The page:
The soldiers from the British side came mostly from British India and amongst the forces was a 20-year-old boy named Muzafar Khan. Hailing from the district of Chakwal in present-day Pakistan, he fell in love with a Burmese girl during his tenure in Burma.
Muzaffar (Chacha Kalu) in his house in Chakwal.
Young Muzafar was deployed as a solider in the ordinance corps of the British Indian Army in mid-1940s and was sent to Burma under the command of Field Marshal William Slim.
The Burmese girl he fell in love with later became his wife and now they live together in a small neighbourhood of Dhudial, a town 43 kilometres south of the Grand Trunk Road in the Chakwal district of Punjab.
The tale of their love and how they came to Dhudial circulates around the neighbourhood with slight variations narrated by their relatives, friends and the couple themselves.
The 92-year-old Muzafar is now known as Chacha Kalu in his neighbourhood while Ayesha Bibi who is now 84 is referred to as Mashoo.
The memory of mid-1940s has faded with time and the only truth surviving the two is that they are married with no children. Mashoo left her life in Burma to settle in British-occupied India.
As I walk through narrow alleys of the neighbourhood, I am asked to enter a small house with a rectangular room that has a wooden sofa on one side and a wooden charpoy on another.
Neighbours and relatives start pouring in, followed by Mashoo and Chacha Kalu, both walking with the support of wooden sticks.
Wearing a green shalwar kameez, Mashoo has a wrinkled face with blue eyes. Chacha Kalu, wearing a simple white dress, a red turban and a thick pair of glasses, just stares at me as they sit in front of me.
“There was a war in my country when I came here,” said Mashoo.
“The Japanese were fighting in Burma during World War II and I was sent on a mission to combat,” Chacha Kalu said.
Mashoo remembers that she grew up in a city called Meiktila, in the center of Burma. “I was a Buddhist and used to go to a Buddhist temple to pray with my mother,” she recalled.
Chacha Kalu’s grand-nephews began to narrate the story that they have heard from their elders: “Chacha Kalu was young, handsome and was deployed at a barrack in Burma where a young Burmese girl, with long hair and blue eyes would provide food to the soldiers everyday. He fell in love with her.”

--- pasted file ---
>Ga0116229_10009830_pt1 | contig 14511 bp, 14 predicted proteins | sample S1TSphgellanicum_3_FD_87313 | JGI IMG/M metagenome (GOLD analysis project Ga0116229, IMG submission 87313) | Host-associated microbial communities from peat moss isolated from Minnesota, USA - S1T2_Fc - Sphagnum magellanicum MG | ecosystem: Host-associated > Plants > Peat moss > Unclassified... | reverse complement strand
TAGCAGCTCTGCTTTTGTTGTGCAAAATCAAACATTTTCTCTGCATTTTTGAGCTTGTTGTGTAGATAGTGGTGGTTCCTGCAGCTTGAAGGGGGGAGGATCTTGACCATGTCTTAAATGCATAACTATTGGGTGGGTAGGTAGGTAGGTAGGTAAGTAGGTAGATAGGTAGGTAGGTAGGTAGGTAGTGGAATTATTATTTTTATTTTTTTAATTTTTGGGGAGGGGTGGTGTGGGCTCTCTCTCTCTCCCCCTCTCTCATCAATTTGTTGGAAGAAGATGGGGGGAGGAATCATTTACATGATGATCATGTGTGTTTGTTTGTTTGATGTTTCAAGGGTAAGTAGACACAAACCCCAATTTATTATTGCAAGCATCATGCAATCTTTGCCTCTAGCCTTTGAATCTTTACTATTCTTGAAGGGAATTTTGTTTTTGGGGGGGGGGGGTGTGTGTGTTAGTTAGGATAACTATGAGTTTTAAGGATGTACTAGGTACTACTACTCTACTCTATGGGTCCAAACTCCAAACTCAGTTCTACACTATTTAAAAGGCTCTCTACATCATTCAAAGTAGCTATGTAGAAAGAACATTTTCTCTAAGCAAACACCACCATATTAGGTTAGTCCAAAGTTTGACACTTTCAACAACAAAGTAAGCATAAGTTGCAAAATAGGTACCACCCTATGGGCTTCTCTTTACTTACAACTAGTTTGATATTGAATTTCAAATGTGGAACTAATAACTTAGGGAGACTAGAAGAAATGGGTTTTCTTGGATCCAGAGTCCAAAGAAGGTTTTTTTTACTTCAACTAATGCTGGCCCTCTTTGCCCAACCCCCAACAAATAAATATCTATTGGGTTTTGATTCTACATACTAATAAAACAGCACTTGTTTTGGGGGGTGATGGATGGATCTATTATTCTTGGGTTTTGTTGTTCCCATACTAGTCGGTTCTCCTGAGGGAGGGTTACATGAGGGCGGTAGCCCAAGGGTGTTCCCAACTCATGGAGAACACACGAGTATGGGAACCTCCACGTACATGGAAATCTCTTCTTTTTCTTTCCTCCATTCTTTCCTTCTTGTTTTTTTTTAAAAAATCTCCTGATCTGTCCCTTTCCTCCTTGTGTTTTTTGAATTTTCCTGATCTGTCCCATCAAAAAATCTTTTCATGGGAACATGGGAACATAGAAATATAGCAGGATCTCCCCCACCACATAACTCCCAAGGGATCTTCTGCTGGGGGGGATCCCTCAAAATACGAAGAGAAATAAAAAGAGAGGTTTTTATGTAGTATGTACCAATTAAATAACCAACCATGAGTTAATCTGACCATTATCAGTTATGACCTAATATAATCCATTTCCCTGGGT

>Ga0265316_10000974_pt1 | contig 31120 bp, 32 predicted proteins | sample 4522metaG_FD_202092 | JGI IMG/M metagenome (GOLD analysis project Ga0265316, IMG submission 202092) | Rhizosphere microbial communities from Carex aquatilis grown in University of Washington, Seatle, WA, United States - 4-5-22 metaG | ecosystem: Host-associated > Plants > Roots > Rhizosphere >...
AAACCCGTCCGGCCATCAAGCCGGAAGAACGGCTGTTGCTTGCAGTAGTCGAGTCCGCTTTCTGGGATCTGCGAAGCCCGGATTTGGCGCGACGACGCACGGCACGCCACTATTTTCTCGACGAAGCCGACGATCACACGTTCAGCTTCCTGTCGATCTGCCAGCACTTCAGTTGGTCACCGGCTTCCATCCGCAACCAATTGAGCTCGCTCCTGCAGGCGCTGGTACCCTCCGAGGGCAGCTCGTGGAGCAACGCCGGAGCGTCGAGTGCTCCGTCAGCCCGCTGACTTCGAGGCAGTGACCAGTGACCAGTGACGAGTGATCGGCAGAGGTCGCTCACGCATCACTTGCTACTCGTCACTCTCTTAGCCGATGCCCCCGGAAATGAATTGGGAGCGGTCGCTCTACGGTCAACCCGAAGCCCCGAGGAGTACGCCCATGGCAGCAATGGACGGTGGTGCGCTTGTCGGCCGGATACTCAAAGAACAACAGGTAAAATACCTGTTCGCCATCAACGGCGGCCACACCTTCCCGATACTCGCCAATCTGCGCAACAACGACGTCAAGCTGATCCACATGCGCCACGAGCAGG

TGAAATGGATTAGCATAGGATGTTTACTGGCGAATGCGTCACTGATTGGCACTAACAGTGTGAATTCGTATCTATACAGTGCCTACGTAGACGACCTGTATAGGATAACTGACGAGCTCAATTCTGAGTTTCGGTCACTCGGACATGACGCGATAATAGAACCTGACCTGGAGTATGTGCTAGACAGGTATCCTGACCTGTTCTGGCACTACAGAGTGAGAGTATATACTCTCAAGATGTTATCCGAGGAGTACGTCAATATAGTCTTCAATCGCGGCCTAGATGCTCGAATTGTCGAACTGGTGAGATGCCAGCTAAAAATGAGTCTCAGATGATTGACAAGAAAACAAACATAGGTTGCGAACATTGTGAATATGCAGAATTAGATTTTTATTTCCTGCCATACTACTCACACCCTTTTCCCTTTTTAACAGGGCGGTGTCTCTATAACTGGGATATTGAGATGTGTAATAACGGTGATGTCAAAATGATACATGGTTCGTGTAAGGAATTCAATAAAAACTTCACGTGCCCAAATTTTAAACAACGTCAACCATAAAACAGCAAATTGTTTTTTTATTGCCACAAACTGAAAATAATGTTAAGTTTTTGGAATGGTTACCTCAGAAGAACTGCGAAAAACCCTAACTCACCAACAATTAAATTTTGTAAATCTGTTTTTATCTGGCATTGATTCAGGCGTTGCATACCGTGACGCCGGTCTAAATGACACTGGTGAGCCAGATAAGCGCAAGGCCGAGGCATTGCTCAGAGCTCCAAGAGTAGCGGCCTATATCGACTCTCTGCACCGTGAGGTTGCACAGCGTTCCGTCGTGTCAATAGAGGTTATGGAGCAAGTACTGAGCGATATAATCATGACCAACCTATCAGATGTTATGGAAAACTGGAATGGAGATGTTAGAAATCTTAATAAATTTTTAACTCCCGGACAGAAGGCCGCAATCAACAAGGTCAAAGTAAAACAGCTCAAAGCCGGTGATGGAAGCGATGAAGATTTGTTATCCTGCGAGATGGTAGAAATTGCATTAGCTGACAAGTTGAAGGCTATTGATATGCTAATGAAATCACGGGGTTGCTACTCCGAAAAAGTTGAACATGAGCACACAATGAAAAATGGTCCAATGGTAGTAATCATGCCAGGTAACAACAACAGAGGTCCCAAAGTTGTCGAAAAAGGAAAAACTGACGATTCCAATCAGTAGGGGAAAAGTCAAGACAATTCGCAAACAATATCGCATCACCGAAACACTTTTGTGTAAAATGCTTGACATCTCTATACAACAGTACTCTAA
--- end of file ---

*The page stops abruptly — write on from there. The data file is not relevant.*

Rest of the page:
Chacha Kalu said: “She lost all of her family in the war and I brought her along with me to get married."
Chacha Kalu has developed a hearing impairment due to age and Mashoo has a visual impairment. She has to speak aloud to talk to him and despite aging significantly, she likes to make him tea.
“I have my own kitchen and he only likes the tea that I make for him,” chuckled Mashoo.
“He provided me a home and family,” she said, pointing at the people inside the room. “This is my family.”
One person in the group said: “They never had any children, but we are their children.” A child stood up and said, “I clean their dishes.” Another said, “I take care of them by providing water in the house."
Masho speaks fluent Punjabi, which has become her first language. She has no contact with Burma anymore.
She converted to Islam when she moved to what was to become Pakistan. She does not remember her previous name that people used to call her by since that was 70 years ago, but Ayesha bibi is the name she chose when she converted and married Muzafar. In the neighbourhood, the children started calling her Maa Aasho (Mother Aasho), which later became Mashoo as a short form.
One of her neighbours, Mehwish Tariq, recalls her childhood memories with Mashoo. “While growing up, I would go to her house and spend time with her listening to her stories. I would cook for her and she would always treat me as her child. Mashoo is my best friend," she said.
Chacha Kalu has performed Hajj and Mashoo wishes the same for herself but their only means of survival is through the pension fund that Muzafar receive as an ex-soldier of British Army from Commonwealth Ex-services Association of Pakistan.
Soon after our reporter met the couple, we received the news that Chacha Kalu passed away peacefully last week leaving Mashoo all by herself with her neighbours.
This article was originally published on Dawn.com.
Respond to this article with a post
Share your perspective on this article with a post on ScrollStack, and send it to your followers.